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Cob cinva ramM J Epko duckchow at ix.netcom.com
Tue Jan 6 18:51:59 PST 1998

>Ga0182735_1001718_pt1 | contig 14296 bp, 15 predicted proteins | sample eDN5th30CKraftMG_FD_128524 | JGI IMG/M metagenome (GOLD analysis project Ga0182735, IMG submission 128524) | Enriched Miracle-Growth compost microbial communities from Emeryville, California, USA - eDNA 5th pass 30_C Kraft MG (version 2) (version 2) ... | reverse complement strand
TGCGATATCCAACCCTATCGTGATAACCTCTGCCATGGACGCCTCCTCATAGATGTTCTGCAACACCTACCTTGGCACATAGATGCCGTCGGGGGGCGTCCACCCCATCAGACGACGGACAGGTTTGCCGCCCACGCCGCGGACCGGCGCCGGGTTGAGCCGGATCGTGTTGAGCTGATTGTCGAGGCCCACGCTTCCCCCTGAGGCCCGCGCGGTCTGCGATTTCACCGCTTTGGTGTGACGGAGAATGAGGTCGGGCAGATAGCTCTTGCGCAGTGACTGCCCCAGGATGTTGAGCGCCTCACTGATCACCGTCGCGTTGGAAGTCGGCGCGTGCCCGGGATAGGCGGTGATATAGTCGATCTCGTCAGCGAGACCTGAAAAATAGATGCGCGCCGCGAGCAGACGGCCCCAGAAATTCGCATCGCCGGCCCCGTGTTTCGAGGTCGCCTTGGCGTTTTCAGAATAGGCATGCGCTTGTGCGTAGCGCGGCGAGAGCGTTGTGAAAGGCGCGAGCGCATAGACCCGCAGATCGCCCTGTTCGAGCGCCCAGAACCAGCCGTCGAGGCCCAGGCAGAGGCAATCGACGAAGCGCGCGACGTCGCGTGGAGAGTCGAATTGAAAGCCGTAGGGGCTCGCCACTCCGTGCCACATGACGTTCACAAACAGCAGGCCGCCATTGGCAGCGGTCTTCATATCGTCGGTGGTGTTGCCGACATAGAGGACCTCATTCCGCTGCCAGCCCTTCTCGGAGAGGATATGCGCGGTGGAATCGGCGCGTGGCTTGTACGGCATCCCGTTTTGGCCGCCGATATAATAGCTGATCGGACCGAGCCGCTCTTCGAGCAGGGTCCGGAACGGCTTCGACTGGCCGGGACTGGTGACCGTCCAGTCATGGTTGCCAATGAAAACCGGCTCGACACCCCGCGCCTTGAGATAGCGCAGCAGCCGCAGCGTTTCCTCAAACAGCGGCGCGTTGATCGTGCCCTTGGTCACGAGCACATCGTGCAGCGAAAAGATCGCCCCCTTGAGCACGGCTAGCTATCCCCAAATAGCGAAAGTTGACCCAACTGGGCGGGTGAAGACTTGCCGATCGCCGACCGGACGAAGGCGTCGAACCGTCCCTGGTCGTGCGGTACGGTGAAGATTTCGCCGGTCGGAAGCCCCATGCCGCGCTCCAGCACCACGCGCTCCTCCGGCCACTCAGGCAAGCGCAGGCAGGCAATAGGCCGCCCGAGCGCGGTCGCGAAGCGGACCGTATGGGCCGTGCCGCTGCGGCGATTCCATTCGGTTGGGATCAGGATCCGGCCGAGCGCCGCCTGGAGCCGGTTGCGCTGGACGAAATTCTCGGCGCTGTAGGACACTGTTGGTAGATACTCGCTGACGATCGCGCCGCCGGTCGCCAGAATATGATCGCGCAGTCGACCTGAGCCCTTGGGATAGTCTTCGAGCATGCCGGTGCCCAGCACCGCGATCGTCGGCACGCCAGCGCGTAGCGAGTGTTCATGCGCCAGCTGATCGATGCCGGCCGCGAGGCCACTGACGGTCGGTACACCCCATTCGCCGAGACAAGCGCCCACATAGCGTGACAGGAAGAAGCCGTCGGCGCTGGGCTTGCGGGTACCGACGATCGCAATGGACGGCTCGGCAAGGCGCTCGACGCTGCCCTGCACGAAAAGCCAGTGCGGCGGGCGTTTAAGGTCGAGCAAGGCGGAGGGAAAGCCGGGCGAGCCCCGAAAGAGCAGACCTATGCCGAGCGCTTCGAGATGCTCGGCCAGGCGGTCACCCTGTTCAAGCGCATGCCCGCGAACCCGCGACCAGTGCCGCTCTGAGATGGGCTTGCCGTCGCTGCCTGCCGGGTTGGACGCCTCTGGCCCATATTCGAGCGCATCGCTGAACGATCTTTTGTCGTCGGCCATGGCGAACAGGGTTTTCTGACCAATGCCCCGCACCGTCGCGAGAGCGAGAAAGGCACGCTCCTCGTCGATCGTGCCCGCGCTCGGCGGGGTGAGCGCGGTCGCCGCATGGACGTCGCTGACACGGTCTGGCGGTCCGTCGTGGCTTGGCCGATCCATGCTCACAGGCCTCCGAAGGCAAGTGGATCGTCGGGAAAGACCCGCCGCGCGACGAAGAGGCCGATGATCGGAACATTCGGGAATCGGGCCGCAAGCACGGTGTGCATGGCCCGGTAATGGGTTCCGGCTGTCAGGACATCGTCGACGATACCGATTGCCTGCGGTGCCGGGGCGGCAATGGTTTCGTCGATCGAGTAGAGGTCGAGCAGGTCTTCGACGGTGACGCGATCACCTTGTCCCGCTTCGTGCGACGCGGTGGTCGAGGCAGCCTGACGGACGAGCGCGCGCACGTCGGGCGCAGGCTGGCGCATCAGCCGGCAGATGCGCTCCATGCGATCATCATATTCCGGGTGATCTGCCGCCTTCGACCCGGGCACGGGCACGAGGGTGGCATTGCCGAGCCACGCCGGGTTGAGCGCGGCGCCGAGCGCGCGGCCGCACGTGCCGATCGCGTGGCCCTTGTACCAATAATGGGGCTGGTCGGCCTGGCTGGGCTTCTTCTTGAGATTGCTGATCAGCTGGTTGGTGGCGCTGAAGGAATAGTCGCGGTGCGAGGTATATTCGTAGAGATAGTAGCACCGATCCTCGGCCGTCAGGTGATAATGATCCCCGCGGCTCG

At 09:41 AM 1/6/98 -0500, Doug Patterson wrote: >I'm forwarding this request in the hopes that someone on the list can help. >Please respond to Lenore directly. > >>Have you any idea where I may find a cinva ram or the plans >>to build one? Thank You. * I wrote none of the following. It's all from other sources. (Good to see Steve Berlant and Doug Patterson here among us.) Apologies if this is deemed too long & off-topic... * The "Cinva" ram was invented in Columbia in 1952, used in international aid projects, and was made popular by its continued listing in the legendary Whole Earth Catalogs. I don't know where this model may be currently found. It's like "Kleenex" - there are many presses, but because of the WEC, people call them all "Cinva Rams". I do know that lever-action earth block presses, which is what a Cinva ram is, are in active use all over the world. The Earthbuilders Encyclopedia lists 14 different names used in different countries. I have personally seen models that were made in France, India, and Australia (none of which were mentioned in the EC). The press I used here in the Colorado was hydraulic, as almost all of them are in this country. Here's some addresses (don't ask for a "Cinva Ram" unless you are doing an historical re-enactment; ask for a "lever-action earth block press"). CRATerre Centre Simone Signoret Bolte Postale 53 F-38090 Villefontaine FRANCE *By far* the leading organization for all forms of earth construction. The name mean the International Center for Earth Construction. They are one of the members of BASIN (Building Advisory Service and Information Network), which is a European consortium of Appropriate Technology groups, also fabulous. Info on them may be requested at the same time. Development Alternatives Tara Nirman Kendra B-32, Institutional Area, New Mehrauli Rd New Delhi 110016 INDIA This is the best AT organization I've ever seen. One of their projects was to design a earth block press and sell it at cost all over India to reduce the consumption of fuel used to make bricks (the most common construction method in rural areas). I went in their office - one room has a large barrel vault ceiling made entirely of unreinforced blocks with no mortar. Earthbuilders Encyclopedia (and) Southwest Solaradobe School POB 153 Bosque, NM 87006 These guys aren't great (all their publications are primarily paid ads and appear to be produced by a 10th grade journalism class), but they do know their craft, and its the only game in town for general info. Adobe International POB 1284 Grants, NM 87020 505.287.3961 They make hydraulic machines, but might know who manufacturers a lever-action. * Pacific Adobe sell an HP3 interlocking block system cinva ram. The listed price is $3,000.00 makes up to 400 blocks daily. They are located at 13207 Hemrick Ave, Sylmar, CA 91342 Voice 818.362.0235 fax 818.362.6132 * Mother Earth News (April/May 1996) had an article about building a hydraulic ram for around $100. I think it is similar to the Cinva. Alternative Energy Engineering (http://www.asis.com/aee/ or 1-800-777-6609) sells the Fleming Ram pump for not too much more. Most full service RE companies sell some similar type of ram. * >A good source for information on earth ram presses and lots of other >"appropriate" technology is: >SKAT, Swiss Centre for Development Cooperation in Technology and Management >Vadianstrasse 42 >CH-9000 St. Gallen >Switzerland >They put out a newsletter called "BASIN-NEWS", BASIN being the "Building >Advisory Service and Information Network which is furhter broken down into >the Wall building advisory service, cements and binders advisory service, >roofing advisory service, and earth building advisory service. >Also: >CRATerre - International Centre for Earth Construction >Centre Simone Signoret/ BP 53 >F-38090 Villefontaine >France >Tierra Sol y Mar >505 Santa Clara Avenue >Venice CA 90291 >(310) 392-2775 * > John Cruickshank's photos of the Cinva Ram manual >pressed-earth-block machine are up at the Natural Building >Resources site, in the Gallery section: > http://www.zianet.com/blackrange/ tvoivozhd>>>followup on the "urp" duckchow for those who don't want to (or don't know how) to dig through the archives for sources on hydraulic CEB block machines which they probably can't afford to buy anyhow and if they could, cannot be economically justified on a single house (or ten), here is the VITA source on plans for the old CINVA block machine---and a few other gadgets if you are on the "appropriate technology" wavelength. VITA Village Technology Center and Catalog MAKING BUILDING BLOCKS WITH CINVA-RAM BLOCK PRESS A supervisor's guide to using the CINVA-Ram block press. Detailed instructions for mixing material, organizing construction, and more. $6.25 ENGLISH 26pp. ISBN 0-86619-012-0 tvoivozhd>>>might as well throw this in for free, since most of the CEB construction and research (or anything truly low-cost) is taking place outside of the U.S., with India a principal player. Vol 7 No 5 May 1997 The monthly newsletter on issues of sustainable development. The views expressed in the articles in this newsletter are those of the authors and not necessarily those of Development Alternatives. Owner, printer and publisher: Dr. Ashok Khosla. Published from: B-32 Tara Crescent, Qutab Institutional Area, New Delhi - 110 016. Tel: 91+11+685-1158; 696-7938 Fax: 91+11+686-6031 Email: tara at sdalt.ernet.in tvoivozhd>>>The basic argument and description of CEB TNK - Our Name is in Mud by Mukesh Jain Use of mud in spite of proven and durable building material since long, is restricted to the poorer communities only. It is the oldest building material to be used by man. In the river sites of the Mesopotamian, Egyptic, Chinese and the Indus valley civilizations, readily available alluvial soil was used to make the first mud brick dwellings. Jericho, history's earliest city, had houses built in raw earth. Harappa and Mohenjo Daro saw the use of adobe walls faced with oven baked bricks. In the Americas too, there are ancient examples of earth being used as a building material. The Mexican city of Tenochtitlan had structures built of earth walls faced with lime rendering. With the advent of industrial revolution, new construction technologies spread, and earth construction skills were lost or relegated to the vernacular builder. Impetus was given to earth architecture in the post World War II years due to economic and energy saving concerns. To create awareness about its useful, durable, comfortable qualities among middle class and affluent groups, Tara Nirman Kendra is taking a step forward. With manual compaction using simple press like BALRAM and scientifically backed technology inputs like stabilisation, durable 3-4 storey load bearing structures can easily be built in mud. The bricks used in mud buildings are called Compressed Earth Blocks - CEB. Advantages of CEB * Low cost in comparison with burnt clay bricks. * Low energy consumption because it is sun dried. * Comparable in strength with burnt clay bricks * Aesthetic in nature * Labour intensive * Utilises local resources, materials and labour * Can be made with compact, transportable and low cost manual press BALRAM - costing Rs.14000/- only * Stabilisation with cement / lime increases resistance to erosion Production * 1000 - 1200 blocks/ day produced by team of 5 labourers. * Blocks cured for 2-3 weeks, then air dried for 1 week. * Manually operated machine like BALRAM is adequate for production of high density stabilised soil blocks. Technical Details * Size of CEB is 230 X 108 X 76 mm, same as that of burnt clay bricks. 230 X 230 X 76 mm size also possible. * Ideal soil for stabilised CEB is red sandy loam. Unsuitable soils for CEB are * Acidic soils with pH < 7 . * Soils with high gravel or silt percentage. * Soils containing more than 0.5% organic matter. Suitability of soil for CEB * Acceptable range of particle size gradation ............................................( in % ) coarse gravel ................................0 fine gravel ..................................0-10 coarse sand .................................20-35 fine sand ...................................20-30 silt ........................................15-30 clay ........................................10-30 Stabilisation - with 4-7% cement Stabiliser is added to CEB during its production to prevent softening of blocks on absorption of moisture. The possible stabilisers are cement, lime or both. Cement is recommended for red sandy loams, low clayey soils. If clay content is very low, the lime remains free. It can be remedied by replacing 15-40% of cement (by weight) with a pozzolanic materials like fly ash, rice husk etc. If clay content is high than lime cement combination may be used or sand may be added to the soil to reduce the clay content. Other Details * Dry compressive strength - 50-70 kg/sqcm * Wet compressive strength - 30-40 kg/sqcm (after 48 hrs) against recommended 20 kg/sqcm as per IS code adequate for 2/3 storey house. * Water absorption 10-14% only, against allowance of 20% as per IS code for CEB. Economy in use of CEB i) CEB masonry leads to about 15-20% saving in cost when compared with conventional masonry because ii) Only 400-425 CEBs are needed/cum of masonry against 500/cum of burnt clay brick masonry. iii) Mud mortar is used in CEB masonry against cement sand mortar in conventional masonry. Building in CEB Tara Nirman Kendra has built many modern buildings in CEB - Indira Gandhi National Centre for Arts at Delhi; workshop building of Sushant School of Architecture at Gurgaon; hospital building at Bodhgaya, construction project for Rural Development and Self Employment Institute at Nelamangala; Bangalore district , Institutional building for the Dharmadhikari of The Temple Trust of Dharmasthala, 50 IAY houses at Azadpura in Bundelkhand. The world Headquarter building of TNK's parent organisation, Development Alternatives is also built entirely in CEB. All these buildings are standing testimony to the strength and virtuosity of the technology. For more info contact: Mukesh Jain TARA Nirman Kendra, Village Sultanpur, Mehrauli Gurgaon Road, New Delhi - 110 030 ----------------------------------------------------------------- tvoivozhd>>>and an interesting variant of standard CEB---an interlocking block which provides wall integrity without the necessity of mortar---further decreasing labor and material cost in construction. Dry Masonry without Tears: Hydraform (South Africa) Makes it Possible by Chitradeep Sengupta In the present age, we are accustomed to the concept of 'wet masonry', or construction using cement mortar to bond two bricks together, which we accept as the easiest, durable form of masonry. This is a very conventional form of construction and have been used for decades now. But, dry masonry using stones, or wood, ..etc., has been in use for centuries. Wood is a scarce material and use of stones is location specific. With the advent of quick, snap-o-fit plastic elements and systems for a lot of things in our life, it did not take long for people to realise that the same could probably be done with the so-called 'conventional' wet masonry using brick and cement. In the last three to four decades, easy to place, interlocking dry block masonry have been demonstrated by many organisations all over the world. Dry block masonry is not only simpler and faster to use, but also helps in reducing the cost of masonry to a large extent because hardly any mortar is used. The interesting part is the way these blocks are interlocked. Each of the interlocking blocks has its own merits and demerits. Some, for example, are hollow which not only reduce their weights but also let reinforcement rods be passed through them. Some look very aesthetic in a masonry and some have very intricate and fool proof interlocking system. However what many of these blocks do not have is the ease of use, water tightness, and flexibility in length. The hydraform block seems to almost(!) - not fully as yet - solve these problems also. Hydraform (S.A.) have developed a mould and a machine for dry interlocking block masonry using one of the basic construction materials - earth. The Hydraform building system uses a concept of dry interlocking blocks. These blocks slide one on top of the other to make each course. This concept reduces the use of mortar to the minimum. The blocks have positive grooves on the top and front and negative grooves at the bottom and back of the block. This ensures: * Interlocking two blocks together both horizontally as well as vertically. * Reducing the water seepage through the walls due to the positive groove on the top and front face * Having flexibility in the length of the block. This is also possible due to the direction of compression in the machine which is along the length of the block and can be varied to an extent * Ease and simplicity of use along the length of the wall. The blocks are easy to use and long walls can be erected at a very fast rate. The skill level required of the mason is higher than the usual. Great care has to be taken for achieving vertical and horizontal alignment. However there is an inherent advantage in these blocks. Even if the wall is not properly aligned, the block layer does not have to (in the worst case) break down the wall and rebuild it. He just has to remove these blocks carefully, without damaging them. After that they can be relaid. A mason normally does not let his wall go off the plumb or the string by more than say a cm or so. This can be corrected by gentle, careful strokes of a "rubber" hammer. This rubber hammer has been prescribed as one of the useful tools for masonry using the Hydraform blocks. It does not take long to train a mason in using these blocks. A week of using these blocks in different conditions will get him trained in the use of these blocks. Field experience will make him a mason with expertise. Working on an actual project quickly builds up skill. Unlike most of other interlocking blocks, the Hydrablocks require some 'shaving' and/or chipping if two blocks have to be laid perpendicular to each other. Once the basic principle of using these blocks dry at various joint conditions and angles is understood it is easy to make walls at any given condition. The grooving of these blocks have a gap of about 1-1.5 mm between the +ve and the -ve groove when placed together. The reason behind this 'play' is ease of sliding these blocks one on top of the other, for ease of laying as well as the fact that any defect in the mould might result in uneven sheering of these blocks. This however results in two problems. (i) Water seepage through this gap if exposed outside (this is through the edges mainly). Solution is nominal plastering only at the top, edges, corners and joints. A well made hydraform wall will not require to be plastered on its face to protect it laterally from rains (water seepage inside). Thus they go a long way in saving the basic cost of masonry by saving on the use of mortar to the extent of 60-80% depending upon the kind of wall built. (ii) Uneven shearing of the block if the load applied comes directly on the mid point of the block as this portion is, shall we say, a simply supported portion of the block. Solution is use of slip or very thin layer of mortar or masala. Other principles of the Earth block masonry hold true for these blocks. Being made of earth they need stabilisation for strength and resistance to forces of nature. Like most other interlocking blocks, the Hydra blocks also have a very big advantage over wet block masonry systems. If you want to alter the plan of your house, what would you do? Break down and build it all over again? That would be quite expensive. With these dry interlocking hydraform block walls you just have to take the blocks out and place them according to the new plans. This recycleability is quite an advantage. Contact for more details: Chitradeep Sengupta, Architect TARA Nirman Kendra, Village: Sultanpur, Mehrauli Gurgaon Road, New Delhi - 110 030, Tel: (011) 680-1521 tvoivozhd>>>The cost of a CEB block machine from India (not the South African interlocking block machine) which is probably compatible with interlocking-block molds (inquire to be sure), at last count was 14000 Rupees. As of 15 Dec. 1997, the exchange rate is as follows: Rate: Indian Rupee per 1 United States Dollar : 39.575001 Rate: United States Dollar per 1 Indian Rupee : 0.025268 So, the price in India is currently $353.75, plus inland and ocean freight, brokerage, and import duty, if any---probably around $800 total. tvoivozhd>>>Other publications and equipment available from India: Publications Available from CSR General Publications Compressed Earth Block (CEB) Technology Ferrocement Building Technology Prefabricated Ferrocement Biogas Plants Renewable Energy For more details on any of these publications, or to order them, please contact Guy at csr at auroville.org.in. General Publications An Integrated Approach towards a Sustainable Future (report). Database for the Auroville Area: Climatic Data (report). Renewable Energy and Appropriate Technology in Auroville (pamphlet). Compressed Earth Block (CEB) Technology Auram Press (brochure). Auram Press 240 & 290. User Manual. Auram Press 3000. User Manual. Auram Press 3000 (video presentation). Auroville Experience with Mud. Paper presented at the Mud in Habitat conference in Manipal, 1990. Building with Compressed Earth Blocks in Auroville. Paper published in the Proceedings of the International Seminar on Low-Cost Housing and Infrastructure, New Delhi, 1994. CEB Training Course. Summary of Lectures. CEB Training Manual for Block Makers. CEB Training Manual for Technicians and Entrepreneurs. Introduction to Block Yard Organisation (manual). Ferrocement Building Technology Design of Cost-Effective Ferrocement Latrine Floor Slabs (paper). Ferrocement Doors: Fabrication and Specification. Paper published in Ferrocement Journal. Ferrocement Model House in Kottakarai (report). Ferrocement Roof Channels: >From Ferrocement to Un-Ferrocement (article). Manufacturing and Specifications (report). Ferrocement Roof Channels (photographic report). Quasi Ferrocement Roof/Flooring Channel Design Tables with Calculation Procedure and Some Application Strategies. Proceedings Ferrocement Training Course held at AV-BC in February, 1991. Prefabricated Ferrocement Biogas Plants Ferrocement Biogas Applications. Paper presented at the 3rd International Ferrocement Conference, Delhi, 1988, and published in the Ferrocement Journal. Prefabricated Ferrocement Biogas Plants. Final report. Prefabricated Ferrocement Biogas Plants. General Presentation. Prefabricated Ferrocement Biogas Plants. User Manual. Techno-Economic Feasibility Study of Ferrocement Biogas Plants. Renewable Energy Manual of Aquatic Weeds Lagooning in Tropical Regions (with permission from Prof. Charbonnel, France). Auroville Multiblade Wind Pump. Presentation and Final Report. CSR Smokeless Chulas. User Manual. End-User Survey of Wind Pumps and other Pumping Systems in South India. Solar Photovoltaic Power Systems. User Manual. Solar Photovoltaic Water Pumping Workshop. Report Last updated on 10/17/97 13:09:59 by the Auroville Webmaster © 1996 all material copyrighted by AuroNET! unless stated otherwise. tvoivozhd>>>oh, yeah---the two S. Africa companies manufacturing CEB machines: Bricks from soil FOR thousands of years, earth has been one of the most widely used construction materials and it is still utilised today by about 30% of the world's population, especially in developing countries and rural areas. Now at least two local companies are offering a way in which earth can counter South Africa's low-cost housing crisis and reduce building costs by up to 70%. Afrikya Development and Hydraform sell machines which turn most kinds of soil into bricks. Using compression technology, their "mobile brickyards" convert earth with a certain clay content, and a mix of 5% to 10% cement, into blocks which can be used in most types of buildings. Hydraform director Robert Plattner says these blocks are cheaper to produce because the soil at a building site makes up the bulk of the raw material used. As a result, there is no costly transport or burning and, in addition, labour costs are lower. (from the S. African "Business Times", Sunday Edition., URL is: http://www.btimes.co.za/97/0831/survey/survey2.htm * ~~~~~~~~~~~~~~~~~~~~~~~~~~~~~~~~~~~~~~~~~~~~ M J Epko duckchow at ix.netcom.com almost Wyoming, north of Nebraska, USA by way of New Mexico (not soon enough) - for now, Minnesota ~~~~~~~~~~~~~~~~~~~~~~~~~~~~~~~~~~~~~~~~~~~~ Each morning sees some task begin, Each evening sees it close; Something attempted, something done, Has earned a night's repose. - Henry Wadsworth Longfellow, "The Village Blacksmith"